There were three major factors that caused the failure. When Nortel was a market leader in the ’70s, it developed an arrogant culture, which led to poor financial discipline. Then in the ’90s, it focused so intensely on growth that it broke its ability to innovate and read the market. And after the tech bubble popped, it turned inward and cut costs to the point where it alienated customers.

As James Clear states in his bestselling book, ‘Atomic Habits’: “You do not rise to the level of your goals. You fall to the level of your systems.”

The key is to measure what matters to keeping you referrable:

  • Are you doing the ‘right things’ and
  • Are you doing them in the right way?

Of course, what the ‘right things’ are will change over time: what was amazing yesterday is probably commonplace today: so you need to keep an eye on this and keep responding – moving your offer forward, little by little (as we’ve previously discussed) to keep ahead of the herd.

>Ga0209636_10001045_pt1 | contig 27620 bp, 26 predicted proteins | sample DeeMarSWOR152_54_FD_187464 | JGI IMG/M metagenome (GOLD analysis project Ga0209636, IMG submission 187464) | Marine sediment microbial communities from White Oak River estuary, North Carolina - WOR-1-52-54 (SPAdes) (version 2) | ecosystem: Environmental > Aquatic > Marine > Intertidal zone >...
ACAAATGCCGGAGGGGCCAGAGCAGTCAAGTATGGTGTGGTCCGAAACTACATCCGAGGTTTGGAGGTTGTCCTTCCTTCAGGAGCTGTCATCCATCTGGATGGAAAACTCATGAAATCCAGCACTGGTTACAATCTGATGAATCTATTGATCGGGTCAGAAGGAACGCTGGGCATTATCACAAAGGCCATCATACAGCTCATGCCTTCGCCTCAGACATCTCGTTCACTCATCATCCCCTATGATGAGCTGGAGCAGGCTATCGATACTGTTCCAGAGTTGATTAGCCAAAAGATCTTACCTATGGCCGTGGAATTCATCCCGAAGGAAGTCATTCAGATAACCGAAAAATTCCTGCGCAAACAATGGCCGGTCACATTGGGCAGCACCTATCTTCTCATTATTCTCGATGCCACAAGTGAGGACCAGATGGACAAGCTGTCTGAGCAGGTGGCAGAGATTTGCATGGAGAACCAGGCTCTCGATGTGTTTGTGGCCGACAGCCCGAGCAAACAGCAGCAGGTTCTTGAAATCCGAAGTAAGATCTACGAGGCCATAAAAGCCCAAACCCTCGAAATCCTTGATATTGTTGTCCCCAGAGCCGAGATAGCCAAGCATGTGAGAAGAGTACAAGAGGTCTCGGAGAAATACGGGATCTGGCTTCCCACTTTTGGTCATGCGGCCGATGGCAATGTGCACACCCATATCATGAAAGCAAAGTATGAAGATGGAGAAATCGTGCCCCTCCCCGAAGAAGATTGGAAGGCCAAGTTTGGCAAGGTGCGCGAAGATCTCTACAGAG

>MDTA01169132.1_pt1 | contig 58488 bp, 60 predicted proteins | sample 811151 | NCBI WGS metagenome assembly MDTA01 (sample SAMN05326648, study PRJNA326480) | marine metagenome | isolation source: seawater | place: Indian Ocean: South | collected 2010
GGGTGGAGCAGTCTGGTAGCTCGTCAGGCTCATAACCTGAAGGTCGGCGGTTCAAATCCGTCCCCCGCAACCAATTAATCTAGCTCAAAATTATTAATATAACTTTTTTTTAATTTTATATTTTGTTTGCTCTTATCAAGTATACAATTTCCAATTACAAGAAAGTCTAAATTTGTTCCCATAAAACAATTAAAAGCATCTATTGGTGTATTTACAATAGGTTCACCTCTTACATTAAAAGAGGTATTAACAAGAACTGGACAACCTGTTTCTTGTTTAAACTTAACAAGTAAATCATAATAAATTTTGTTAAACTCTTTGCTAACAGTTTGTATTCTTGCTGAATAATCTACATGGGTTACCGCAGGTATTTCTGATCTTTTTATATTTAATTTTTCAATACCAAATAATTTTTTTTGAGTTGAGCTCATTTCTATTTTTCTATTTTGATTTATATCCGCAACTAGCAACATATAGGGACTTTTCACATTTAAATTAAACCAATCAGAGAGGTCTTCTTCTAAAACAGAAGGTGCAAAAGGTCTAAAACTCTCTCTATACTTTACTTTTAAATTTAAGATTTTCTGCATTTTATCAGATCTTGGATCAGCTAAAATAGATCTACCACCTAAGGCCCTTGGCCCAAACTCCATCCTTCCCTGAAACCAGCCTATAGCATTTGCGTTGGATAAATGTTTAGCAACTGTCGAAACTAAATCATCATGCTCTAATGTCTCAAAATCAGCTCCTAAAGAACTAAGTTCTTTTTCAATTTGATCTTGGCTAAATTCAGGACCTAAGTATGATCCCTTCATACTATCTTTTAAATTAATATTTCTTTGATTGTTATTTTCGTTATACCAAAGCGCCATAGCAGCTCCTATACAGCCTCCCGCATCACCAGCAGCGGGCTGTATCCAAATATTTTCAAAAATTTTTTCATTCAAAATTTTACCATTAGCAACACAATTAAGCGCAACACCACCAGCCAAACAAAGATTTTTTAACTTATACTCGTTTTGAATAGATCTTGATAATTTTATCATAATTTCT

And what the ‘right way’ is will change according to what situation your customer is in, and what your people are thinking or doing. The principles of the customers’ REAL needs never change – as we discuss in the 2nd principle of ‘Slow Selling’ – but how they apply to the situation will always depend on the situation!

So, there you have it: 4 common sense steps on how to get more referrals in the age of social media, without all the hassle and BS.

And when you’ve got all that right, we also advise that it’s a great idea to have a ‘blow their socks off’ thankyou system: a system to respond to leads and referrals (so the referrer knows that you’re following up), and ‘wow’ thank you for the customer to show you appreciate the fact that they went out of their way and put their own reputation on the line for your benefit.

Now I hope you would agree that this is all just common sense – but it sure as hell isn’t common practice … so, just by starting to develop a system along these lines, little by little, step by step, you’re sure to wow the customer, raise yourself head and shoulders above the crowd, and start to really get some referrals that will make all the difference.

Slow Selling is a UK based not for profit organisation for leaders and managers in independent businesses.

It is a set of principles to help you slow down, set up systems for long term success, and use these to grow sales and profits through reputation, attraction, recommendation and referral.

To find out more, please click here